Humanizing Work: Balancing Work and Leisure

AUSCP NewsBlog
Submitted by: Jim Bacik

Don is a 40-year-old happily married man with two young children. After earning a college degree in international relations, he dedicated himself to his job recruiting international students to enroll in American universities. His business grew rapidly, enabling him to hire over 100 employees. He traveled four months a year, visited 45 countries and had contacts in major cities around the world. With his wife and growing family, he lived abroad for a few years and then moved to Boston, where he continued his extensive travels.

In December of 2019, Don and his wife, who also could do her demanding job virtually from home, decided to move back to Toledo where they could raise their two boys in familiar surroundings close to their extended families, while he continued his international travels. Just months later, the Covid outbreak decimated much of his international business, forcing him to disband his whole team. Grateful that he himself still has a job, he recruits international students virtually from his home.

Don has made the most of his changed situation. It is clearer to him now that family has a proper priority over business. He now typically fixes breakfast for his sons, takes an afternoon walk with his wife and generally tries to be attentive to family needs. He also takes better care of his own health, exercising regularly, doing some gardening and relieving stress by turning off his phone for hours at a time. With less time spent on his recruiting job, Don is free to do volunteer work in his local community which he finds very fulfilling.

Many Americans struggle to achieve a healthy relationship between work and leisure. According to one market research study, 48% of employed Americans think of themselves as “workaholics” and 53% report being stressed out over work. Some are actually addicted to work, about ten percent of workers according to one psychological study. Over ten percent of Americans work more than 50 hours per week, the poor because they are working multiple jobs and the well-paid because they choose to put in extra hours on their jobs. A 2019 Rand Corporation study found that average Americans have over five hours of free time each day, but most of that time is spent watching screens and only seven percent doing healthy physical activities.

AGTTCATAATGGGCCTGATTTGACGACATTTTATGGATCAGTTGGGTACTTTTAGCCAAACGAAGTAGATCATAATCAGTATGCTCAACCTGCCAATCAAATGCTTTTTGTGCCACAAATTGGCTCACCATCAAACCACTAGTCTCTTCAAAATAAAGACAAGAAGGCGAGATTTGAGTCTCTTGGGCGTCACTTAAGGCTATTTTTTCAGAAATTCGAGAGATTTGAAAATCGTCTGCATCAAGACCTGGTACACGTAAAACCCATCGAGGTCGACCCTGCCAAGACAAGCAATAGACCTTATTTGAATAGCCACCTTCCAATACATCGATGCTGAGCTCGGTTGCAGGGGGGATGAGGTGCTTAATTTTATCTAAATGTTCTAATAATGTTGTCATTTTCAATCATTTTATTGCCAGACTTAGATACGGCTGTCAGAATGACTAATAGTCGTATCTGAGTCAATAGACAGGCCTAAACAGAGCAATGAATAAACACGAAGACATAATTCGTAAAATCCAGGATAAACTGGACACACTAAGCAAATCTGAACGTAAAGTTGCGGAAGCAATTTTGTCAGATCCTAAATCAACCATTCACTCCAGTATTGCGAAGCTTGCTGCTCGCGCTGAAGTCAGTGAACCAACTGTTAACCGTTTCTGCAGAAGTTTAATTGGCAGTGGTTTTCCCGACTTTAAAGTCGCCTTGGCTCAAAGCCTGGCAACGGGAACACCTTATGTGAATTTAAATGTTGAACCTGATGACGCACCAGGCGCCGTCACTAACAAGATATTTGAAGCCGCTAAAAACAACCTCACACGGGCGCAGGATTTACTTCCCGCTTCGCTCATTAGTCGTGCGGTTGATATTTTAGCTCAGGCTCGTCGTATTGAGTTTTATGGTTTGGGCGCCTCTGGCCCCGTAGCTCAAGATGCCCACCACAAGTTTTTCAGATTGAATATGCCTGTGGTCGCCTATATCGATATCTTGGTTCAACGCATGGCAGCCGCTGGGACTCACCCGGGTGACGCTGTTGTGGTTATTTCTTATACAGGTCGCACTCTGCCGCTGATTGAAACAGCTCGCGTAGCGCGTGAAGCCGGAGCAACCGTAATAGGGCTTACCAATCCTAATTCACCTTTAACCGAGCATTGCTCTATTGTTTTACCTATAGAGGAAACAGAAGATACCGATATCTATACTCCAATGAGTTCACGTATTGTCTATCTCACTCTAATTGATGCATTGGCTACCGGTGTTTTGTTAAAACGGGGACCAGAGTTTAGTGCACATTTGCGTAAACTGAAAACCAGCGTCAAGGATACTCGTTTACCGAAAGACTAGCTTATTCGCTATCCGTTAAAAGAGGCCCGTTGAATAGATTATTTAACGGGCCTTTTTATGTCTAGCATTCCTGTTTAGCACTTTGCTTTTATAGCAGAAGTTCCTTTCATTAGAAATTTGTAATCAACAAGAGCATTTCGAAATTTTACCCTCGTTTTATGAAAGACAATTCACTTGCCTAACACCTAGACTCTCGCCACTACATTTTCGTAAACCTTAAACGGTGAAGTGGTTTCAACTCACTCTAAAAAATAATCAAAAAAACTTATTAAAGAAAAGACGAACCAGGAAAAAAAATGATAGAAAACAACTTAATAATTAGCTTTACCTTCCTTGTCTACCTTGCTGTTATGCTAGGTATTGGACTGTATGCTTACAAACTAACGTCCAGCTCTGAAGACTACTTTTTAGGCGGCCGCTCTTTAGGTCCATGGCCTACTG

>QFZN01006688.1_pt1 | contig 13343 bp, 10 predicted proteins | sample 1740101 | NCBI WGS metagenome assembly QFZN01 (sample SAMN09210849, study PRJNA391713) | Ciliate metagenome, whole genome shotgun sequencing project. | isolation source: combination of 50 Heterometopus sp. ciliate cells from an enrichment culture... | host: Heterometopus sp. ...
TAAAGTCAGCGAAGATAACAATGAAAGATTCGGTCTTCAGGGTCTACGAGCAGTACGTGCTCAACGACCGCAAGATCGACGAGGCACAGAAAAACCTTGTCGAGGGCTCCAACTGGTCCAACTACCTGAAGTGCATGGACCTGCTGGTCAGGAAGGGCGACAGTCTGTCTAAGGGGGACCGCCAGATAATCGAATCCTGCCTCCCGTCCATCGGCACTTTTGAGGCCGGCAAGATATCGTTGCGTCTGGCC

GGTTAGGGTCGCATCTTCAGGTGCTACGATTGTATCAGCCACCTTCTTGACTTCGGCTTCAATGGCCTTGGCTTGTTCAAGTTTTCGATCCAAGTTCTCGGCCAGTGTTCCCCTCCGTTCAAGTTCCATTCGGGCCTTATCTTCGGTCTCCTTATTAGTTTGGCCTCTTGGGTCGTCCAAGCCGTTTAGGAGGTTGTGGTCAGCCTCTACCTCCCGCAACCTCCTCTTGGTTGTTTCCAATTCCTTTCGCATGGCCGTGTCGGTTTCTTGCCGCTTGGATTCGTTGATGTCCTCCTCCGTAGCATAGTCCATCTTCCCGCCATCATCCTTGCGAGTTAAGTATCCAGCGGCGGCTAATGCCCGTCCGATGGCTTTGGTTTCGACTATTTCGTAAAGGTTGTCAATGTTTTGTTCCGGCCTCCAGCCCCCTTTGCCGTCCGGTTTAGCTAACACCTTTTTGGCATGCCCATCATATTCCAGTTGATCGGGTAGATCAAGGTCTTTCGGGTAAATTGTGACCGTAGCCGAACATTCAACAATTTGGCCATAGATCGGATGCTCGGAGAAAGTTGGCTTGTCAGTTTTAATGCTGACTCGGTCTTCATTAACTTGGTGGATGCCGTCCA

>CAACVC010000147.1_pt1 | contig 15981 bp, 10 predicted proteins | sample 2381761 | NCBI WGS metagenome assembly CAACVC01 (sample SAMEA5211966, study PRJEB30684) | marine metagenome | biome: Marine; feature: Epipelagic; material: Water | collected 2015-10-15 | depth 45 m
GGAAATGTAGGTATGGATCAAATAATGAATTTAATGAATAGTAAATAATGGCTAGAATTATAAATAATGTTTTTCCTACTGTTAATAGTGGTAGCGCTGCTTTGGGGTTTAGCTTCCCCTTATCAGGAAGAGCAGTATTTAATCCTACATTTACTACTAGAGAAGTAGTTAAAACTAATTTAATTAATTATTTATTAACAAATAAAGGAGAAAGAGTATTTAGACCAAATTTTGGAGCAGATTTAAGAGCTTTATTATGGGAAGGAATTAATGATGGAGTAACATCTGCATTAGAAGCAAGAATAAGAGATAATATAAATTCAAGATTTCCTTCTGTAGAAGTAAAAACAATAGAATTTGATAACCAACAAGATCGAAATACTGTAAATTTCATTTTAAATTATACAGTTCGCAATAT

Catholic Social Teaching warns us against some dangerous temptations: identifying ourselves with our work; making an idol out of work; giving work priority over family; and becoming a addicted to work. We are God’s handiwork, called to share in God’s ongoing creative activity. Work should help us develop our talents and gifts and become whole integrated persons. A healthy life should include both work and leisure that nourishes the soul and provides bodily rest.

The Compendium of Social Doctrines of the Church grounds these admonitions on the scriptural command and practice of the “Sabbath rest,” which it calls the “epitome of biblical teaching on work.” The Lord’s Day provides an opportunity to thank God for blessings and to attend to family concerns. It also serves as a “barrier against becoming slaves to work” (n258). For Christians, work enables us to share in the mission of Christ, the carpenter turned preacher, to humanize the world. Work provides us with daily opportunities to grow in holiness. We can transform the toilsome, fatiguing and burdensome aspects of work by uniting with Christ who embraced the cross leading to a fuller glorified life.


How does Don’s story exemplify Catholic Social Teaching on work and leisure?

About the Author

Fr. James J. Bacik has served as a priest of the Diocese of Toledo since his ordination in 1962. He is a widely regarded theologian, writer, lecturer and pastor who served as campus minister and adjunct professor of humanities at the University of Toledo for more than 30 years. Fr. Bacik is an AUSCP member. Visit his website at

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